The liver fluke is a highly pathogenic flatworm parasite of grazing livestock, causing considerable animal health and welfare issues and significant economic losses to the livestock industry. It has a complicated life-cycle, involving a tiny mud snail intermediate host.
As a result, fluke prevalence, seasonality and geographic spread are very much driven by the prevailing weather conditions, especially rainfall. Following one of the wettest summers on record last year, many farmers experienced significant losses due to liver fluke over the winter months of 2012-2013, with sheep farmers particularly badly hit.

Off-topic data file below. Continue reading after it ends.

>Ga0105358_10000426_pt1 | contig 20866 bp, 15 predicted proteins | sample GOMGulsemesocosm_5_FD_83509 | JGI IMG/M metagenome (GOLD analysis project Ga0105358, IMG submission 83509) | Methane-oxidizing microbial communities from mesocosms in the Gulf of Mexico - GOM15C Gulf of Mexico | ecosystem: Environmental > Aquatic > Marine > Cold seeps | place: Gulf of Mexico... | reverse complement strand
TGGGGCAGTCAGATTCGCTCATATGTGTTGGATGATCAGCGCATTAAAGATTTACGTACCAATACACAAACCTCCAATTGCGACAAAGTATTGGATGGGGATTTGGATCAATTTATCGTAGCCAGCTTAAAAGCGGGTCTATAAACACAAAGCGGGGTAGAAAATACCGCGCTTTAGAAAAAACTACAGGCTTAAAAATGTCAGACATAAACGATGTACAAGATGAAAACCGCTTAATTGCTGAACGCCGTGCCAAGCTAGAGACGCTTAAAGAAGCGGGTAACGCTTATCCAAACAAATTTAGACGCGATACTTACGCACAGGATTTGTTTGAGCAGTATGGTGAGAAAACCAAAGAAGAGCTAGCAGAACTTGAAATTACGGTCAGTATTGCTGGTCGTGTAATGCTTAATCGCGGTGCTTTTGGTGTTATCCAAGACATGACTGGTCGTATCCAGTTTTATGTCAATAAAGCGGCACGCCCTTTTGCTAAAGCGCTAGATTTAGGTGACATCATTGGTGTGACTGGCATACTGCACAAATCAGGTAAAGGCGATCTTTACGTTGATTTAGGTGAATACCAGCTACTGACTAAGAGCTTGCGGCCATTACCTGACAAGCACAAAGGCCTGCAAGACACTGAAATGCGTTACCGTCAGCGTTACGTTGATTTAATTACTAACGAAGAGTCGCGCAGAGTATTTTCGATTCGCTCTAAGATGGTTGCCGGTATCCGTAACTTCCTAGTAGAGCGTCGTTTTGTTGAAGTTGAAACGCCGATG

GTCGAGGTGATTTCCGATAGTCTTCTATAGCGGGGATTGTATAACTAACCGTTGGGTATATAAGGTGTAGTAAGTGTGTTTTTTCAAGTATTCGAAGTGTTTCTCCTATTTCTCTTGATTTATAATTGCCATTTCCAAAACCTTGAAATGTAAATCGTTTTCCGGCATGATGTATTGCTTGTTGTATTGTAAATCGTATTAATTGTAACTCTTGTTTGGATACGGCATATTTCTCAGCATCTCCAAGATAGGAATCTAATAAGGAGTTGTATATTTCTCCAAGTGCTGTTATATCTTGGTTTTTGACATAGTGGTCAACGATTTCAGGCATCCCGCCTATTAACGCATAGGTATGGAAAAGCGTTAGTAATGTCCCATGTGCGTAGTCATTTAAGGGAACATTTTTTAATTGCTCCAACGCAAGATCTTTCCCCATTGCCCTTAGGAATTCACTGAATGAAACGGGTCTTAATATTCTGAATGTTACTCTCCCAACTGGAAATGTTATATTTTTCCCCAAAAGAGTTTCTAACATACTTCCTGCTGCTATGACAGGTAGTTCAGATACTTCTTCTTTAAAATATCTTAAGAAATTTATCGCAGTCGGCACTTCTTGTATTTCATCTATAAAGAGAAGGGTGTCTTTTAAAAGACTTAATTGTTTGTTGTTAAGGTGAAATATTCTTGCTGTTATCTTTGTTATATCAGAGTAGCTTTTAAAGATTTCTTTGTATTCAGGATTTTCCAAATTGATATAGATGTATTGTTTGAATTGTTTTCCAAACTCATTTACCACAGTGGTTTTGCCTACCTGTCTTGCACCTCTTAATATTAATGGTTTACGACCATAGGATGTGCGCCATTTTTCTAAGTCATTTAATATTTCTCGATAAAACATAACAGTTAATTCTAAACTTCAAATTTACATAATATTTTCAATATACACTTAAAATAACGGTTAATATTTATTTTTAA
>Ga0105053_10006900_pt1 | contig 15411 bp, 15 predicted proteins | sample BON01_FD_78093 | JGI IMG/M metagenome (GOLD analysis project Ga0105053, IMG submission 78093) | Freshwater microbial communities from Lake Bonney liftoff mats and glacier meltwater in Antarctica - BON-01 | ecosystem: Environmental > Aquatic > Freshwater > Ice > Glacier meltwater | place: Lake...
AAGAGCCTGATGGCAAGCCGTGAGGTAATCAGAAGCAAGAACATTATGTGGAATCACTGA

This presentation will describe the liver fluke’s complicated life-cycle, the role of climatic and other factors in its spread and implications for its management and control. Liver fluke is notoriously difficult to diagnose in the live animal, the various diagnostic options and their relative advantages and disadvantages will be explored. Finally, new developments, such as the emergence of rumen fluke, and recent fluke research findings will be discussed.